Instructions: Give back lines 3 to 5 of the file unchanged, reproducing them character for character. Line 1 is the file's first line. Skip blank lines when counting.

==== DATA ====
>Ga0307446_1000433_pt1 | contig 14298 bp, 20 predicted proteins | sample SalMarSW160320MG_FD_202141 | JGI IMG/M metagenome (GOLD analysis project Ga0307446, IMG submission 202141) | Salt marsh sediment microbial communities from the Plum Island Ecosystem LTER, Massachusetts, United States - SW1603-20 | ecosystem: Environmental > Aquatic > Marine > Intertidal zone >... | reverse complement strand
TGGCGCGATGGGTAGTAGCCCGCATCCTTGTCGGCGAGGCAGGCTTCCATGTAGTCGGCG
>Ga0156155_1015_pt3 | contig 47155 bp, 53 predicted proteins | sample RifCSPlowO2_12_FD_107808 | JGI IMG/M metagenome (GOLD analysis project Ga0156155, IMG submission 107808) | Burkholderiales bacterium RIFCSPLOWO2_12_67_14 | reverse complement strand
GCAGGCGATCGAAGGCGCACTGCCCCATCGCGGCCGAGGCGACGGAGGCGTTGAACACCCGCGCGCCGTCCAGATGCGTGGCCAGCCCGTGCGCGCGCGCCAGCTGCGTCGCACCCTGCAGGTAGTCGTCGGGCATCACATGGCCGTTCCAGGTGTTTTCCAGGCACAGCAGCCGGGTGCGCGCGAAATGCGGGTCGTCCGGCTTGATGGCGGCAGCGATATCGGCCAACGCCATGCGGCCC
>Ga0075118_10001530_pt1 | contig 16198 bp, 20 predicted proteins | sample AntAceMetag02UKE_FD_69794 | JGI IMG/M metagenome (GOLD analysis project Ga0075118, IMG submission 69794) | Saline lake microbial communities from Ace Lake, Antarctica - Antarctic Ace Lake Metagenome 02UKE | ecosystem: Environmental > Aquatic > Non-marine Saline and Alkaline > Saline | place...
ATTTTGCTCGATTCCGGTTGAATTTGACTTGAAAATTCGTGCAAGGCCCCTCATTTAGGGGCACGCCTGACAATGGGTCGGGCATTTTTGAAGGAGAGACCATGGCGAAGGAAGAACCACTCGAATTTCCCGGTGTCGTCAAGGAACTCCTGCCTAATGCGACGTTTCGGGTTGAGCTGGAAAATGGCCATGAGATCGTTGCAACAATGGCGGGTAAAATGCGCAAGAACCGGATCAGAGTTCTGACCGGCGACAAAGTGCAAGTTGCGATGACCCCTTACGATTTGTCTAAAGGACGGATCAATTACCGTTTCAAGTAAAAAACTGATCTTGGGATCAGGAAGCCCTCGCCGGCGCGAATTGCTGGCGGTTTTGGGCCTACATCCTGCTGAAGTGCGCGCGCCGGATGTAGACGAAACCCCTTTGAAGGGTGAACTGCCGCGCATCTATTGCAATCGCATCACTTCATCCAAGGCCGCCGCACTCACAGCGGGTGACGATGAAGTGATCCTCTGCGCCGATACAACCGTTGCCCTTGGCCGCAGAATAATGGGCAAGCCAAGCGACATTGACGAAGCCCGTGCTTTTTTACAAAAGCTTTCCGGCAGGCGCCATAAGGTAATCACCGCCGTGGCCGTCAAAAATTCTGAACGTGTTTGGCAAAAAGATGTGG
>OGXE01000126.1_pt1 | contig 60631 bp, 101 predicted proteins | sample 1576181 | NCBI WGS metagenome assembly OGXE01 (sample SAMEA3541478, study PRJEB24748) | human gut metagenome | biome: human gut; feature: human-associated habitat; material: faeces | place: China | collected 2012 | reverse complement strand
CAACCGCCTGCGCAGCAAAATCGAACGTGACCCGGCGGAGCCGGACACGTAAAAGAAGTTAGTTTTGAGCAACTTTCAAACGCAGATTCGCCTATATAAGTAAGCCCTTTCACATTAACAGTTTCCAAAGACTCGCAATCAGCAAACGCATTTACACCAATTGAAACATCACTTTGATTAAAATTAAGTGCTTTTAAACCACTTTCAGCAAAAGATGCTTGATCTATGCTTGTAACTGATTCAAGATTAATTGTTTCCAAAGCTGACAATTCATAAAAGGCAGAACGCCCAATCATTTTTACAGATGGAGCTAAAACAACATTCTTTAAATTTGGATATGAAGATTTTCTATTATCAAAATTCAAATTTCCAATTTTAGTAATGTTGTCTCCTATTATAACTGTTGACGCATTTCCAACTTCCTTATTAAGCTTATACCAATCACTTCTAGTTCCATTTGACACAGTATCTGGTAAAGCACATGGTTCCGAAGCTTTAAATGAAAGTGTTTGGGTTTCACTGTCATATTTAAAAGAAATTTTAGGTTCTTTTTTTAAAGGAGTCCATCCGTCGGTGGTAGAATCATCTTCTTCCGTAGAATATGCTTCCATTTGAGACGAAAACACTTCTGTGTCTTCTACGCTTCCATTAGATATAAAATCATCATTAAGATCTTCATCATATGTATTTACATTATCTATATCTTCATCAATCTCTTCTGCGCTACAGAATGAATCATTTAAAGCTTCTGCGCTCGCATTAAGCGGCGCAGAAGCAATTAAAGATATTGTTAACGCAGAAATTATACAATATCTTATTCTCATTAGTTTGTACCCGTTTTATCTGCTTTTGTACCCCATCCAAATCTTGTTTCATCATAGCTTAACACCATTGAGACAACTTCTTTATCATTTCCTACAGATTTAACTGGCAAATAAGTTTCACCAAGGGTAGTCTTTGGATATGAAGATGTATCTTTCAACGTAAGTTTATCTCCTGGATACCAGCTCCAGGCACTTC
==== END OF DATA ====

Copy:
>Ga0156155_1015_pt3 | contig 47155 bp, 53 predicted proteins | sample RifCSPlowO2_12_FD_107808 | JGI IMG/M metagenome (GOLD analysis project Ga0156155, IMG submission 107808) | Burkholderiales bacterium RIFCSPLOWO2_12_67_14 | reverse complement strand
GCAGGCGATCGAAGGCGCACTGCCCCATCGCGGCCGAGGCGACGGAGGCGTTGAACACCCGCGCGCCGTCCAGATGCGTGGCCAGCCCGTGCGCGCGCGCCAGCTGCGTCGCACCCTGCAGGTAGTCGTCGGGCATCACATGGCCGTTCCAGGTGTTTTCCAGGCACAGCAGCCGGGTGCGCGCGAAATGCGGGTCGTCCGGCTTGATGGCGGCAGCGATATCGGCCAACGCCATGCGGCCC
>Ga0075118_10001530_pt1 | contig 16198 bp, 20 predicted proteins | sample AntAceMetag02UKE_FD_69794 | JGI IMG/M metagenome (GOLD analysis project Ga0075118, IMG submission 69794) | Saline lake microbial communities from Ace Lake, Antarctica - Antarctic Ace Lake Metagenome 02UKE | ecosystem: Environmental > Aquatic > Non-marine Saline and Alkaline > Saline | place...